The Huey is my weapon of choice for battling wildfires

11 Apr,2016 | Kishugu Aviation

Our firefighting pilots play a key role in fighting fires across the country. They go above and beyond the call of duty to help save lives and protect the environment and properties.

This month we sit down with veteran Huey pilot, Wynand Strauss, who is renowned for his diligence when there is a call for duty. Wynand has already flown in excess of fifty hours during the current Western Cape fire season.

You are an esteemed pilot. What lead you to become a firefighting pilot? 
I began flying helicopters in 1995 doing game capturing in Namibia. A year later I moved to Hoedspruit, where I continued working as a pilot for game capturing on private farms and nature reserves.

I later decided to join Working on Fire (WoF) as an aerial firefighter. I have been with WoF since 2007 and I am currently their longest serving Huey pilot. I’ve been battling wildfires for the past nine years and I intend to do it for at least a couple of years more.

Why do you love flying Hueys?
I truly believe the Huey is the best helicopter ever built. It is one of the simpler helicopters to use, yet one of the most effective during aerial firefighting. It also has an interesting history behind it, which gives it real character.

What are the most important safety lessons you learned during your career?
Never become stagnant or overconfident. When I approach a fire, I always take the time to evaluate the situation.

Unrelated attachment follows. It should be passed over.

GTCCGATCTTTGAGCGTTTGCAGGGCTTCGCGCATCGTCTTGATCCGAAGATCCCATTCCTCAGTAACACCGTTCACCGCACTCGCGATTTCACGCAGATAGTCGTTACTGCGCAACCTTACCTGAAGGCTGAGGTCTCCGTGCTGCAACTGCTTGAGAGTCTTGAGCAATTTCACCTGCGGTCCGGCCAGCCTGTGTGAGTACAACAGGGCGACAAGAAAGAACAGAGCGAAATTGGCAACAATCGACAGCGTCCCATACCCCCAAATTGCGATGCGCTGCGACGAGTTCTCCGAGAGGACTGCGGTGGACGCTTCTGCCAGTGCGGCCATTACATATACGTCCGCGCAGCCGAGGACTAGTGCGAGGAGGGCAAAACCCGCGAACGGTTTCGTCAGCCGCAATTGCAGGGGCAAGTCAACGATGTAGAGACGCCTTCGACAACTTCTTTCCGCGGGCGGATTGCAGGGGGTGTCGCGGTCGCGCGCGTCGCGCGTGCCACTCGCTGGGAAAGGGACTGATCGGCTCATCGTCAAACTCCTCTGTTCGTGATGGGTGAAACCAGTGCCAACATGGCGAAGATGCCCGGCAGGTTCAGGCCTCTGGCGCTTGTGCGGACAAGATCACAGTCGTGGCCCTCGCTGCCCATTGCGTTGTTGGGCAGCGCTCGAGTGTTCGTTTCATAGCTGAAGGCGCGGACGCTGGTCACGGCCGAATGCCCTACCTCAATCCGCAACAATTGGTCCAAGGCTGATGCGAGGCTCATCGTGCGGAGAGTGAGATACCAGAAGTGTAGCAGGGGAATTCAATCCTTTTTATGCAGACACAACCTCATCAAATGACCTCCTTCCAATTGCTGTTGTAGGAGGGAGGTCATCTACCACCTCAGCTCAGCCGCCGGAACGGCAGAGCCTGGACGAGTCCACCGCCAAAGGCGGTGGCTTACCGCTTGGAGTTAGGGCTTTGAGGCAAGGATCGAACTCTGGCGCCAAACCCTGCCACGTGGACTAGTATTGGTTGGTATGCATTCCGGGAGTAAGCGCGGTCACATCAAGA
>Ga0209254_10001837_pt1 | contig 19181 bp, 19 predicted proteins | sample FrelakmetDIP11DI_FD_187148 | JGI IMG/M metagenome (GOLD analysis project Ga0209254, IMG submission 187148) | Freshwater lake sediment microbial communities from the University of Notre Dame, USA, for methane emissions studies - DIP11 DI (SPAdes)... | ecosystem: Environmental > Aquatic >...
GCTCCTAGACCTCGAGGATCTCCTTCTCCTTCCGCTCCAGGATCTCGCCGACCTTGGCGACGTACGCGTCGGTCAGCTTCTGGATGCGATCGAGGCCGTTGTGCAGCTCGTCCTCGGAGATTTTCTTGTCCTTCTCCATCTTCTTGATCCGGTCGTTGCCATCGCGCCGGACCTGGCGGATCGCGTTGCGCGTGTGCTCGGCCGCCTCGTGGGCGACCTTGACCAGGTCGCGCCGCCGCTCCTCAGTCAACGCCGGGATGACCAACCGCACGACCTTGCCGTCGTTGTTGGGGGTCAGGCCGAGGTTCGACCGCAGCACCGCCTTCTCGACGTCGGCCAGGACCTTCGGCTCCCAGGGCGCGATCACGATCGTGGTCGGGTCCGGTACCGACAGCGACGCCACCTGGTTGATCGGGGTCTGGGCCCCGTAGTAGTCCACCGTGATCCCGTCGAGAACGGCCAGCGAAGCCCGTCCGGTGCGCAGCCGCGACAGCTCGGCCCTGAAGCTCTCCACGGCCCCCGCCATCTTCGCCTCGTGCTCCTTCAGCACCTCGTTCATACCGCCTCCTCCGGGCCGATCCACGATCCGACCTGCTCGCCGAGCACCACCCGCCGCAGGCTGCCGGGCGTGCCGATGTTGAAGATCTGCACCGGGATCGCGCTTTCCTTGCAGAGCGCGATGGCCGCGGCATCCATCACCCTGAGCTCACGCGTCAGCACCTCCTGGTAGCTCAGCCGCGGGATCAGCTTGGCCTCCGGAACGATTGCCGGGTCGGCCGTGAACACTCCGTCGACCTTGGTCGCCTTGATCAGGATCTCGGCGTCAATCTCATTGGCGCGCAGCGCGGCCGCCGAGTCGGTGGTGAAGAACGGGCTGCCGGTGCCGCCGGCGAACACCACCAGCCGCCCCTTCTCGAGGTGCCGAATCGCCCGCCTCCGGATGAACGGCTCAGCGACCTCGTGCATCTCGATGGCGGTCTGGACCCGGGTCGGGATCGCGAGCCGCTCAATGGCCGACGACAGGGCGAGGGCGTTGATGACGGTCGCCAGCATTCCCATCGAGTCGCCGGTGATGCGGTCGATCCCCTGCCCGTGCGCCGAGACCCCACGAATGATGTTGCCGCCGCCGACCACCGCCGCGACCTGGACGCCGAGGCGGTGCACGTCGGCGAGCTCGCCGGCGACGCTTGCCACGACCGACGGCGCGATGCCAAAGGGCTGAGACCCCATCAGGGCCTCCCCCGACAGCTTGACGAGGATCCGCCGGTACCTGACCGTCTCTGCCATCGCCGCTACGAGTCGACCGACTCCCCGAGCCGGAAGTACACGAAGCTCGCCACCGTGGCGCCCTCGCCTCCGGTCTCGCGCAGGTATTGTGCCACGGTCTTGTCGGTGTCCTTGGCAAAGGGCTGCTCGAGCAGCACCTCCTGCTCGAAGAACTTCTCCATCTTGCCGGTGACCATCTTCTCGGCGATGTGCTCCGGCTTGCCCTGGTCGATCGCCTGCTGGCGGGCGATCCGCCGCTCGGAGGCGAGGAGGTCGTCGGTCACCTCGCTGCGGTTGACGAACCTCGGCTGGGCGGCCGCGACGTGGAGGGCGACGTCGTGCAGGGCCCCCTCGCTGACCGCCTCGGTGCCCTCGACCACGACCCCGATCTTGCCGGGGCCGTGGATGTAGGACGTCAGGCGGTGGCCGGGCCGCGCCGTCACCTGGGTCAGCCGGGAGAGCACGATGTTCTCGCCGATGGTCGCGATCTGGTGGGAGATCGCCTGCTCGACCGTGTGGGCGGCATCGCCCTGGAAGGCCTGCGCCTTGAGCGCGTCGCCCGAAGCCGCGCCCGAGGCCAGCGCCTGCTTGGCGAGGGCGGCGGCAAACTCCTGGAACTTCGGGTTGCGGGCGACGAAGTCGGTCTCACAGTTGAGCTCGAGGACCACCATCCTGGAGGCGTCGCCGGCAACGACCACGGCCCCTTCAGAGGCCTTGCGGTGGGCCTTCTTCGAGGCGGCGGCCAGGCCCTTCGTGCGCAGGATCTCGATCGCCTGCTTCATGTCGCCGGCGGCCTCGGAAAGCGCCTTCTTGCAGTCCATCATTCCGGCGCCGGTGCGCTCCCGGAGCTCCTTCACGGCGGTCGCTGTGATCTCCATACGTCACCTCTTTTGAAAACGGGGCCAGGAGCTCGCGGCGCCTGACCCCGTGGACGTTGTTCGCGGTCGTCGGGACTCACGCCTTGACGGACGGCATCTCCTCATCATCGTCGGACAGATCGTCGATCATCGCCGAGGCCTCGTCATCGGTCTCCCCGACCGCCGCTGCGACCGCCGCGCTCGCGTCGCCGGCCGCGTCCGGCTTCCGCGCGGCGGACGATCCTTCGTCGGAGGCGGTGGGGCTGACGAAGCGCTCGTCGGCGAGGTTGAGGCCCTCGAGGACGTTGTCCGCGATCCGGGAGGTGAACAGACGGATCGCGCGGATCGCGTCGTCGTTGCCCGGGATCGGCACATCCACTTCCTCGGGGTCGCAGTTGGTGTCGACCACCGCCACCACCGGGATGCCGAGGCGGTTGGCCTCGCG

Don’t ever just barge in. Take the time to assess all the factors: take note of any power lines or widow makers. Observe what the fire is doing and take your time getting to the fire line – slow and steady. Always approach a fire with caution. Determine your escape routes.

I usually start by dropping my Bambi Bucket loads from a bit higher up and work it down to the right height. By my tenth drop I am bombing the fires with precision, only because I have assessed the fire and conditions well-enough to know that I am not putting myself in any unnecessary danger. You need to get a feel for a fire before attacking it.

What has been the biggest fire you ever battled?
To me a fire is a fire, and I approach them all with the same respect and caution, but there are a few fires that have stood out over the years. The first would be the ‘Firestorm of Vryheid’ in 2007. The air crews flew in very challenging weather conditions and thick smoke was a major concern.

Another one, about four years ago, was when a fire broke out in the Constantia valley in the Western Cape. The Huey helicopters were instrumental in assisting SANParks to suppress the fire.

What is your message to anyone who wishes to become a firefighting pilot?
Not only do you need to understand the risks of fighting fires, but also that you are doing it for a greater cause.

Because there are different fire seasons in South Africa, you will be away from home for at least five months a year.

During a recent fire in Knysna, the residents had tears in their eyes when they thanked us for saving their homes. That, to me, is the most rewarding: that moment when you’ve just water bombed a precious commodity and saved it from a wildfire.

The challenge of beating a fire is another motivation. No matter how big or small a fire is, I am committed to suppressing and beating it before it causes any further damage.

What does it mean to you to fly for Working on Fire?
WoF has proven over the years, that even when things aren’t going well, they never turn their backs on their pilots. They always remain very loyal to their employees.

 

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